Thursday, January 19, 2012

New UW speaker series honors contributions of Harriet Elizabeth "Liz" Byrd

Sen. Liz Byrd looks on as Wyoming Gov. Mike Sullivan signs law authorizing Martin Luther King, Jr./WY Equality Day at a 1990 ceremony in the State Capitol.
On Monday, we commemorated Martin Luther King, Jr.’s birthday with events around the country. The one held in Cheyenne featured a march by several hundred people from Depot Plaza to the State Capitol. Leading the parade were African-American leaders accompanied by Wyoming Gov. Matt Mead and his wife Carol, State Superintendent of Public Instruction Cindy Hill, State Auditor Cynthia Cloud, and Cheyenne Mayor Rick Kaysen.

Love & Charity Club organized the day’s events. The club’s Rita Watson was emcee. She introduced the state’s elected officials who made non-memorable speeches. They are all Republicans. On a daily basis, their policies seek to undo gains in social justice made by Dr. King and others in the Civil Rights movement. Inside the Capitol, Republican legislators were celebrating MLK/Equality Day by drafting legislation to roll back pensions of state workers, curtail social programs, destroy public education, and gerrymander voting districts to dilute the state’s minority vote which tends to be urban and Democratic. “Urban” you say? Wyoming is rural! “Minority” you say? Wyoming is white!

Take a look at the current redistricting maps and tell me why they look so funny. Why are the votes of city dwellers being watered down by the votes of dispersed rural populations. Cities tend to be more moderate and even liberal. There does seem to be an exception, and that’s Casper. What’s the matter with Casper? But overall, this holds true. Show me a Democrat in the state legislature who isn’t from a city or the Wind River Reservation and I’ll eat my hat.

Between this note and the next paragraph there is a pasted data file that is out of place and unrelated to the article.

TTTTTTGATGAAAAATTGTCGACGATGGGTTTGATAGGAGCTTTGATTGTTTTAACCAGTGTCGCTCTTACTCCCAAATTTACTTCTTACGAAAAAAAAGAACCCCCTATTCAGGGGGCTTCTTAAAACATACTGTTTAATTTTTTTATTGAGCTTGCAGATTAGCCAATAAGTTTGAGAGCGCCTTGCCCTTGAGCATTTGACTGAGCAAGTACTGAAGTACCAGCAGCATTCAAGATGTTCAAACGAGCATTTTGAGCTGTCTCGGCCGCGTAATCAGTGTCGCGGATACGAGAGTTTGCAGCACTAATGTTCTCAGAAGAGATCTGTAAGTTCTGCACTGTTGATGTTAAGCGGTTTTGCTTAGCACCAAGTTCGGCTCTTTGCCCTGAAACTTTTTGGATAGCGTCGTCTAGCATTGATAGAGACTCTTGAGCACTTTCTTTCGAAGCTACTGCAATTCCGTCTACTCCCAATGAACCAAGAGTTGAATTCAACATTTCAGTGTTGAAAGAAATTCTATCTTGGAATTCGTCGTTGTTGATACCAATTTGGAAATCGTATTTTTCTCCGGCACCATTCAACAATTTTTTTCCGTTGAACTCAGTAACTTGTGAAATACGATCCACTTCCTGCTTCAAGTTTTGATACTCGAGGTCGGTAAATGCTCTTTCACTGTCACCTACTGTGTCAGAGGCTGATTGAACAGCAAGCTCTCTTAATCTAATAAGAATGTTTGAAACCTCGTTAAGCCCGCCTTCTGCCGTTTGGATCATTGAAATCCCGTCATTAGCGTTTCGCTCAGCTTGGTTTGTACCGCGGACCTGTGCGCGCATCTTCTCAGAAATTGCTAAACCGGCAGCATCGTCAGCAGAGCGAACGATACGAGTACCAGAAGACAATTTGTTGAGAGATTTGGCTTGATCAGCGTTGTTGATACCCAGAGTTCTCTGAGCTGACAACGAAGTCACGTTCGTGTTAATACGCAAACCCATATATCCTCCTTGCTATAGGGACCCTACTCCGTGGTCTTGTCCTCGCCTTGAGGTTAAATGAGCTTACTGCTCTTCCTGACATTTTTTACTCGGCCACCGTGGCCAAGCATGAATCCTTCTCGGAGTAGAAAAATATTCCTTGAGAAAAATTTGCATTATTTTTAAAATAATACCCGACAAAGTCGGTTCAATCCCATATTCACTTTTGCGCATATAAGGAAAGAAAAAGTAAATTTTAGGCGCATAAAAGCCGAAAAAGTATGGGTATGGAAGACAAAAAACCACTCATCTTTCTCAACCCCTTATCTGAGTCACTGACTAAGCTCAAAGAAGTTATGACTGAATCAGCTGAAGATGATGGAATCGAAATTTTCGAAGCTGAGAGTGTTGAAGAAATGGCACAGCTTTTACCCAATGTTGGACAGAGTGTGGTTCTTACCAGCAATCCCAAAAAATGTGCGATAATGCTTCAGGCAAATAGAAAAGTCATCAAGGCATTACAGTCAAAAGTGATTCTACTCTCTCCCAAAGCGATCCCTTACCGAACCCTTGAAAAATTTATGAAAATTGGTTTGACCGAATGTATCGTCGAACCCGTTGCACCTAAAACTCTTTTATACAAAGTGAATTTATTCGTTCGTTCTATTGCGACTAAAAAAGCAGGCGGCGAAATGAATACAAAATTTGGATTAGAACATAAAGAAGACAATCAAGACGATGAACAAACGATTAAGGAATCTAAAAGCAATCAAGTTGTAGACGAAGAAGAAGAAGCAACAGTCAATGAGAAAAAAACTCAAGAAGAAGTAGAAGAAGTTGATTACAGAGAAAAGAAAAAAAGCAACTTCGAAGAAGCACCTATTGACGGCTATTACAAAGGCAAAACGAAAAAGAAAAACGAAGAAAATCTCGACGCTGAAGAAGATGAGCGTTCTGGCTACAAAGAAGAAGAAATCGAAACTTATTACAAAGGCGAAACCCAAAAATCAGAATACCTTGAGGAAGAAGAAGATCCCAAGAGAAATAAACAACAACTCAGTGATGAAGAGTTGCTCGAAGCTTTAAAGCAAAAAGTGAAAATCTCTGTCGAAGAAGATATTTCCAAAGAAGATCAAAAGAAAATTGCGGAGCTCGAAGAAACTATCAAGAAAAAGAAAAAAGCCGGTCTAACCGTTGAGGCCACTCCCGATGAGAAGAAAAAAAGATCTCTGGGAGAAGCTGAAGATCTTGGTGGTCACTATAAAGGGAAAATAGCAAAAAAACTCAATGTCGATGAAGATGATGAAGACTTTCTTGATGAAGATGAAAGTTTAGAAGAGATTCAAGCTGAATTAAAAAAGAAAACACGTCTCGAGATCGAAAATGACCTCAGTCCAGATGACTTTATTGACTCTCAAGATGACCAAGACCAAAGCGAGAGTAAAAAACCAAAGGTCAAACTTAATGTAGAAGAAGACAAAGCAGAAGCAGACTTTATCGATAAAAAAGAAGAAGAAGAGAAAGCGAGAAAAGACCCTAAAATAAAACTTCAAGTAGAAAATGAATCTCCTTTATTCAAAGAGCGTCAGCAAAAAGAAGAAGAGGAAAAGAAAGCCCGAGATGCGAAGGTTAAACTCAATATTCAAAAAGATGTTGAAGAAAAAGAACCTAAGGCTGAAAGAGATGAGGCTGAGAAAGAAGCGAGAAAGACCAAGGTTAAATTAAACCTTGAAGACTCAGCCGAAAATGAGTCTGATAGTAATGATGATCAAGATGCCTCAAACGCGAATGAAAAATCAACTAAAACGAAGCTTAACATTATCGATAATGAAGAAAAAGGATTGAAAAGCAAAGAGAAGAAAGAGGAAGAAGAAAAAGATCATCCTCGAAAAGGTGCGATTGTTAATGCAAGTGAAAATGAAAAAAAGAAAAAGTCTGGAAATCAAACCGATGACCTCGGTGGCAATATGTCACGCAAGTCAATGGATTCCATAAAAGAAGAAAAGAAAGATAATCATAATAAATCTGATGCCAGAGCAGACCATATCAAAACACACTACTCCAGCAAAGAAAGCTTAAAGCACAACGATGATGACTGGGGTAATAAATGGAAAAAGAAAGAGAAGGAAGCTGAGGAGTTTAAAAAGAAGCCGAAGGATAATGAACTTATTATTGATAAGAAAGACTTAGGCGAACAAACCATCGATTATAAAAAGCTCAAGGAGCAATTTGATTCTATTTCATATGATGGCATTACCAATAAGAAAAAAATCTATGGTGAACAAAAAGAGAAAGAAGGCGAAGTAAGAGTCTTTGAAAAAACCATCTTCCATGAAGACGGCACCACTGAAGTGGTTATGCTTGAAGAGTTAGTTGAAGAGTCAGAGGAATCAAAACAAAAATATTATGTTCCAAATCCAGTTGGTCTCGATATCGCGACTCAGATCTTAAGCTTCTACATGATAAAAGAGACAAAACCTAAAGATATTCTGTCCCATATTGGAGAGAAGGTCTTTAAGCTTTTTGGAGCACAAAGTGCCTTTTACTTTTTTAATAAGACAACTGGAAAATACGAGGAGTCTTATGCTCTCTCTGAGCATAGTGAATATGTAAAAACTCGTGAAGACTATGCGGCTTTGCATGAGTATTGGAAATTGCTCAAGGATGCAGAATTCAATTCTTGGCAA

Martin Luther King, Jr./WY Equality Day march in Cheyenne.
On Monday, Rita Watson mentioned the contributions of Harriet Elizabeth “Liz” Byrd, former state senator who was ill and couldn’t attend the festivities. Liz Byrd worked for almost a decade to pass legislation for a Martin Luther King, Jr., holiday. Seems odd that it would take a decade for The Equality State to honor a champion of equality such as Dr. King. In the end, the legislature named the holiday “Martin Luther King, Jr./Wyoming Equality Day. We have a hyphenated holiday. But we do have a holiday for Dr. King, just like the rest of the states.

Liz Byrd has deeper Wyoming roots than most of us. She went away to college and returned to find that teaching jobs with the Laramie County School District were closed to blacks. So she taught the children at F.E. Warren AFB. Remember that Republican Pres. Dwight D. Eisenhower oversaw the end of segregation in the armed forces (and its schools). Sen. Byrd could enter the gates of our local military base and find a job. Not acceptance from everyone, but her value as a human being and a teacher were duly noted by the U.S. Government.

It’s gratifying to see that Sen. Byrd’s contributions are being celebrated by the University of Wyoming this week. UW’s African American and Diaspora Studies office has created the Harriet Elizabeth "Liz" Byrd Speaker Series.

Here’s info from a UW press release:
To recognize her many contributions to Wyoming, both as an educator and legislator, UW . AADS is working to raise $25,000 to endow the series, which will bring minority educators and speakers to UW and serve to honor the woman who sponsored legislation that, in 1990, established Martin Luther King, Jr./Wyoming Equality Day as a state holiday. 
"I can't think of a better person to represent the University of Wyoming," says AADS Director Tracey O. Patton. "She's emblematic of what we all hope to accomplish in life. I think every person on this planet would like to affect positive change for the world. Very few of us get to do that but she did. She has made lives better in the state of Wyoming."
Find out more about Liz Byrd at
Cheyenne Mayor Rick Kaysen speaks at the State Capitol Building on Martin Luther King, Jr./WY Equality Day.

No comments: